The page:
One of the most wonderful things about practicing mindfulness is the gift of being able to simply ‘begin again’. And each beginning strengthens our leadership resiliency and stamina as we journey toward our Vision

Shelley Cox

Just 4 weeks ago I found myself in a bike accident, resulting in terrible asphalt rash, and what the emergency department called an ‘occult fracture” of the radial head of my left arm. My morning intention was for this bike ride to be a replacement to my mindfulness practice. New to this route, I was excited for this different adventure and was using my new bike.

Ironically, that past week I had just finished an amazing mindfulness course with 23 other global learners and was feeling that sense of rejuvenation and excitement of the upcoming summer with so many other plans! As expressed in my last blog our family had just moved to our lake house, and I had BIG Visions! As leaders we are normally steering toward a vision, plan, and action steps. On this journey we normally choose behavioral and even deeper transformations toward self-awareness.

Yet sometimes we are hit with unexpected falls

The minute I hit the ground I sensed this was not just a “skinned knee” so this leaves me re-evaluating my new summer plans while embracing this unexpected resistance. I began struggling with my own “monkey brain” of negativity. This negativity often manifests in anxiety, fear, cynicism, judgement and general inability to change a thought, belief or feeling-resistance.

So often we are unaware of the brain’s “negativity bias,” a concept stating that our brain is simply built with a greater sensitivity to unpleasant news. This bias is so automatic that it can be detected at the earliest stage of the brain’s information processing, according to Psychology Today. This negativity bias served a strong evolutionary protective purpose in the past. In early prehistoric times there may have been a chance to encounter a sabre-toothed tiger, but the chances now are slim! Despite this truth our brains appear to get stuck in the negative quite quickly! In fact, some researchers assert that negative emotions have an impact close to 3 times stronger than positive emotions. What this means is, in order for us to be happy and flourish we need a higher ratio of positive to negative events. There has been much debate around the exact ratio ranging from three positives to one negative or a ratio of 5:1. Of course not everyone is the same, but we do know focusing on positivity is vital.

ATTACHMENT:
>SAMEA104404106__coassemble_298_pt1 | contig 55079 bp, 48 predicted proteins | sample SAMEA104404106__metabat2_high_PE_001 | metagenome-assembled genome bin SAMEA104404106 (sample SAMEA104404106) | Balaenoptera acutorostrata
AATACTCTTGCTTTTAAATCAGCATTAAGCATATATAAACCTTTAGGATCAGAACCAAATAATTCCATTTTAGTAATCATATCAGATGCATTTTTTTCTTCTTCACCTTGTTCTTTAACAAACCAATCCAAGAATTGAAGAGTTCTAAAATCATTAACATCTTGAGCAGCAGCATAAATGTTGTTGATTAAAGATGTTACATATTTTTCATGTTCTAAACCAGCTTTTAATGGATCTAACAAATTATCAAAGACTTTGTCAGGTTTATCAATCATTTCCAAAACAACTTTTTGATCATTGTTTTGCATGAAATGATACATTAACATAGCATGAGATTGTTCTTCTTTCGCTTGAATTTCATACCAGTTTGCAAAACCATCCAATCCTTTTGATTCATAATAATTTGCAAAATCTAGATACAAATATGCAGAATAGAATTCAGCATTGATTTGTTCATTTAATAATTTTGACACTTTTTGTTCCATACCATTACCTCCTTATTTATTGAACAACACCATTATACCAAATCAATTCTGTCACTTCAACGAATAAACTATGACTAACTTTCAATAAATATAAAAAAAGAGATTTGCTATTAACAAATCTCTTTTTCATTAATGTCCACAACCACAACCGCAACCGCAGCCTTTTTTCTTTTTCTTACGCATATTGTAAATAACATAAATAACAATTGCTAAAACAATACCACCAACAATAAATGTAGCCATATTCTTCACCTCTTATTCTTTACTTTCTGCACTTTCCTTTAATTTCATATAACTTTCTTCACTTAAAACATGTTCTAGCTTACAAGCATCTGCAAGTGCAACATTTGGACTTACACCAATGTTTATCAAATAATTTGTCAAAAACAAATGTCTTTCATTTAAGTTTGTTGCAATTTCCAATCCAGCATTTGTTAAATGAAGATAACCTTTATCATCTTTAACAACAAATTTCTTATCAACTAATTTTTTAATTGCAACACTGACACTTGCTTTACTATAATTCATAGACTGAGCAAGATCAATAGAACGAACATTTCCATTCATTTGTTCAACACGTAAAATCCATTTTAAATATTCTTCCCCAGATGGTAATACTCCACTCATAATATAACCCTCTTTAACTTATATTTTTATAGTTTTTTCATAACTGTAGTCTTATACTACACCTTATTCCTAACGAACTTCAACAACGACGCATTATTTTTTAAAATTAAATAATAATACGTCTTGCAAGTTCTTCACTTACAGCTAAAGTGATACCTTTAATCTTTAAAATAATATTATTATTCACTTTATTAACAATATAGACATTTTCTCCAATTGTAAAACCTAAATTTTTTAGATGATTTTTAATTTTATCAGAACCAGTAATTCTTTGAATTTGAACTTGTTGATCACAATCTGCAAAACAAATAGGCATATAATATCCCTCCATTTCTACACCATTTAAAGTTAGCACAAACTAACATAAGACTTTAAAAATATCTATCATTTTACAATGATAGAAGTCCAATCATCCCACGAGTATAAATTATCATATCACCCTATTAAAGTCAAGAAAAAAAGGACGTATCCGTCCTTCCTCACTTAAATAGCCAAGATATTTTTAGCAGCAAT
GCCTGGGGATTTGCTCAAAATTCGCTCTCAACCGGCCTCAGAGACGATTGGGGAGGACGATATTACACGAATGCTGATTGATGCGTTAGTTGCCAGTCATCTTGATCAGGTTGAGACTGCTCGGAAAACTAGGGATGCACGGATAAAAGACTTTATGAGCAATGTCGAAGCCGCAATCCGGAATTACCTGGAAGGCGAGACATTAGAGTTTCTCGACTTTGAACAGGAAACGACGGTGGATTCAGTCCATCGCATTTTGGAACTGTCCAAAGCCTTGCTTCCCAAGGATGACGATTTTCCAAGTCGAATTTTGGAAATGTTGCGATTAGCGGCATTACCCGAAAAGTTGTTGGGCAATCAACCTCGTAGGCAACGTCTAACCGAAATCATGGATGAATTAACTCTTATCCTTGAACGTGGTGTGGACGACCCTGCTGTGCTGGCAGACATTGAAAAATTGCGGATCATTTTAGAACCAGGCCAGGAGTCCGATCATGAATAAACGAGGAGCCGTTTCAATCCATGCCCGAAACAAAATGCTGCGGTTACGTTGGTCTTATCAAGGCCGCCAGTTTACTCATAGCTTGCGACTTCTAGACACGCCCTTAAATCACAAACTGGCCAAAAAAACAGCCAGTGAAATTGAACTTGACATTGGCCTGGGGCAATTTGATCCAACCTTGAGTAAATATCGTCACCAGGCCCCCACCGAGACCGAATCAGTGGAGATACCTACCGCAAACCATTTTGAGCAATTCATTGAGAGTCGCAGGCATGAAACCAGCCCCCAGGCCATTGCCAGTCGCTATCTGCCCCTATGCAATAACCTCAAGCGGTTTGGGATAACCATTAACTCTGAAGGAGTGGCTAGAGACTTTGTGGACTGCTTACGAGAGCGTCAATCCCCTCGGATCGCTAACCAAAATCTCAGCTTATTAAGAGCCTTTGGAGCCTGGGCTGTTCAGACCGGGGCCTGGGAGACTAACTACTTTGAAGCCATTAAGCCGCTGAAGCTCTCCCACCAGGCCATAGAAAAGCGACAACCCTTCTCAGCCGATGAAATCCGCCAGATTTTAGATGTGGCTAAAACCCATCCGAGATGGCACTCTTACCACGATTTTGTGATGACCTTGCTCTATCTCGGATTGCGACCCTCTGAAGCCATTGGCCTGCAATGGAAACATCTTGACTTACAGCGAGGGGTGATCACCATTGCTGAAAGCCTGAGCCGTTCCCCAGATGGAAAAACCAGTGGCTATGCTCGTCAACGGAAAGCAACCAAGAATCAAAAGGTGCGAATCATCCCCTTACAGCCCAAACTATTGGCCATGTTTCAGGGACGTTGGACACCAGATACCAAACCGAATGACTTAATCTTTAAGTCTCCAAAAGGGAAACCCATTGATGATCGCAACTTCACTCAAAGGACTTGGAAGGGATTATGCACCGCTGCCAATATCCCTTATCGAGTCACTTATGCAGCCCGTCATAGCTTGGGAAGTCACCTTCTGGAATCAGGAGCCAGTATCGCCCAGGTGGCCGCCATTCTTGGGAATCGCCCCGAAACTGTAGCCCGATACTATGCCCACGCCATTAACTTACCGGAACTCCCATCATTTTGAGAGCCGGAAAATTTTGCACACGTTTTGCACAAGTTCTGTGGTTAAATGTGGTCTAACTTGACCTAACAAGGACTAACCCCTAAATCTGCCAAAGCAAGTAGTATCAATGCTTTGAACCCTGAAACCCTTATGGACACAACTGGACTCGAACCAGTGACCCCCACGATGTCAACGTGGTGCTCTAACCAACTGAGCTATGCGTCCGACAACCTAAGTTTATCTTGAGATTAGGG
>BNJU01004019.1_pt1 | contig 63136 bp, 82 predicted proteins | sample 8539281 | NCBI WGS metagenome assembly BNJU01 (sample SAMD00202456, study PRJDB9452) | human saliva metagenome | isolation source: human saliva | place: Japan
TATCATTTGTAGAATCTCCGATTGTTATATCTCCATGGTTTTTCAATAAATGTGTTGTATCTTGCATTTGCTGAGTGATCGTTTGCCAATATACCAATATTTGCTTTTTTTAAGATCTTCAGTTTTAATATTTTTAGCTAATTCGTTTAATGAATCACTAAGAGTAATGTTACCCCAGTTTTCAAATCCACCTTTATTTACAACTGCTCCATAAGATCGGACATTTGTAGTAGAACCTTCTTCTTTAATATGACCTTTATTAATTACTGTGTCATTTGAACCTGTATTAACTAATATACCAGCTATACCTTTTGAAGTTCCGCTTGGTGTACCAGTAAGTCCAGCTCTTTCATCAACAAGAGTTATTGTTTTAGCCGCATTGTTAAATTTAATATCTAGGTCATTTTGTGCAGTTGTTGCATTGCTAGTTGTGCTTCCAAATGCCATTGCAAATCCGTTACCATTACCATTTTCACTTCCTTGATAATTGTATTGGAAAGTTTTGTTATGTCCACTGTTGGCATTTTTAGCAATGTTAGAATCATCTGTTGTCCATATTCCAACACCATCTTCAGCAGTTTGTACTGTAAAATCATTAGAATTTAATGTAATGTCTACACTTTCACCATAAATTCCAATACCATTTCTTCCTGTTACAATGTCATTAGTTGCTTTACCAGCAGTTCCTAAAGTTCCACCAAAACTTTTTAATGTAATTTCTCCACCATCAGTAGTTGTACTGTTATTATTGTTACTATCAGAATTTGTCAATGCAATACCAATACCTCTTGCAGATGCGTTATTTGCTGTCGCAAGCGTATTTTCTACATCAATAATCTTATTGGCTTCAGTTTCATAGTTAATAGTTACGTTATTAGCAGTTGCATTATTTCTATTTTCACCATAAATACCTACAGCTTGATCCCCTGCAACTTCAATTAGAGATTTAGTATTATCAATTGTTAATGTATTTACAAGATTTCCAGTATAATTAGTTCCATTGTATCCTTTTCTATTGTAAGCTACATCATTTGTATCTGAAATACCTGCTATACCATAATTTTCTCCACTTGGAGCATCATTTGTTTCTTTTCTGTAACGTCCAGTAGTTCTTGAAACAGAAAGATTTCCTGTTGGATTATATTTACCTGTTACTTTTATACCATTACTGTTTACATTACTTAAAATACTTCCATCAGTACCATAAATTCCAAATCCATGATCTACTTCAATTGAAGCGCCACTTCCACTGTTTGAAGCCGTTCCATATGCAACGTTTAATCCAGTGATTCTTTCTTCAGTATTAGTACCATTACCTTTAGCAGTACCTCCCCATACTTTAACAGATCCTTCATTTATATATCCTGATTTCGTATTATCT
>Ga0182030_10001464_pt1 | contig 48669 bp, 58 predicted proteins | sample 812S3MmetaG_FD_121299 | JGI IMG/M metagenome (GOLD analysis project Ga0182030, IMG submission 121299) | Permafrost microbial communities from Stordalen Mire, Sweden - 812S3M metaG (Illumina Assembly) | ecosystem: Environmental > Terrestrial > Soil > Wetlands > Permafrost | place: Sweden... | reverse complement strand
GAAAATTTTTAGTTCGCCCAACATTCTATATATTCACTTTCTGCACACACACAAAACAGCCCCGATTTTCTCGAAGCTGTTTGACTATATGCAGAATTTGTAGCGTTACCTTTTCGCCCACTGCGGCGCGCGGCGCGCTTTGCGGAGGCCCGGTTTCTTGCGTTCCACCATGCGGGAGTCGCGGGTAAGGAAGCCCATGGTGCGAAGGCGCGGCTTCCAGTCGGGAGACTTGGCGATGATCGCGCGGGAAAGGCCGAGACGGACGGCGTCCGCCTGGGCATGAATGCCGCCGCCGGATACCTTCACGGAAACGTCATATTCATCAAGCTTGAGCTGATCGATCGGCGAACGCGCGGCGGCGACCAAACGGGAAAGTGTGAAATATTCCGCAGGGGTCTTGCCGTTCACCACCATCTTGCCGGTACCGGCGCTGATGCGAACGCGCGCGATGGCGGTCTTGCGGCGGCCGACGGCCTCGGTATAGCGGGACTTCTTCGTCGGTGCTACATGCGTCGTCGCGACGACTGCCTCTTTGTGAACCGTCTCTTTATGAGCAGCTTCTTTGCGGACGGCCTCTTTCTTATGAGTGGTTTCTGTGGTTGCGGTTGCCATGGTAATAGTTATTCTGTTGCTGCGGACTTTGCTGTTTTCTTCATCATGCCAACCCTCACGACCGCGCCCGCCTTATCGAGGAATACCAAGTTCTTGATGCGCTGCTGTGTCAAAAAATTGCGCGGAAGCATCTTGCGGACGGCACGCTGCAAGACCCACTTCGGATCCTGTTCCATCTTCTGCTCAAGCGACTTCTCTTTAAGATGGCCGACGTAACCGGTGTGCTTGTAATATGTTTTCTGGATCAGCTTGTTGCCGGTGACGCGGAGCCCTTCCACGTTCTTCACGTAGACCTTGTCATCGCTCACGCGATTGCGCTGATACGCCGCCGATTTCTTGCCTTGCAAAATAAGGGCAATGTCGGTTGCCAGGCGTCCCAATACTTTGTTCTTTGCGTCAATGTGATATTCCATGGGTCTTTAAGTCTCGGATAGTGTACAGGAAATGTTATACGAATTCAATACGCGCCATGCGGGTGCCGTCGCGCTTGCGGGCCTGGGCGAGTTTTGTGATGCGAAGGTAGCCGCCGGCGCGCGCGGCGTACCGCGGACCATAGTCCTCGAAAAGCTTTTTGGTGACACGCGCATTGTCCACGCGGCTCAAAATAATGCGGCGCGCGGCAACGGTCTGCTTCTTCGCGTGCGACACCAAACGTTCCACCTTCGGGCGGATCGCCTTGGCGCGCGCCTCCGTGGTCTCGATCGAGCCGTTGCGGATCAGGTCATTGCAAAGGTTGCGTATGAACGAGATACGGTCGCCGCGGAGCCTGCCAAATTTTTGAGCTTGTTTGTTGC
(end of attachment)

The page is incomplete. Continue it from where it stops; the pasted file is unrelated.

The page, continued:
When working with emerging leaders, small business to large, no matter the industry, I often need to step away to increase my own tolerance for their anxiety and reactivity to their challenge(s)! No one is immune to this negativity bias, so awareness of this is key to overcome its effects! My role is to provide the safe, compassionate space, with enough challenge for clients to see clearly what is happening so that they can quickly tap into their own inner resources to gain back their maximum functioning to flourish even better than before! The negativity bias can be calmed and positive leadership can emerge!

My role is to model the way of mindfulness, nonjudgmental attention and listening; this intimate learning eventually leads to mastery for both of us.

Executive coaching with Backbone and Heart- by Mary Beth A. O’Neill, writes of this beautifully:

“Learning new skills or learning to contain one’s own reactivity is awkward and no one is great for the first time out. I tell my clients to expect to do 100 reps before even beginning to presume that it will feel like second nature. You can remember toddler mind when you feel embarrassed by frustration, anxiety or failure. There was a time when we all learned without negative self-talk as we took risks, failed, added more repetitions, and gradually became competent walkers.”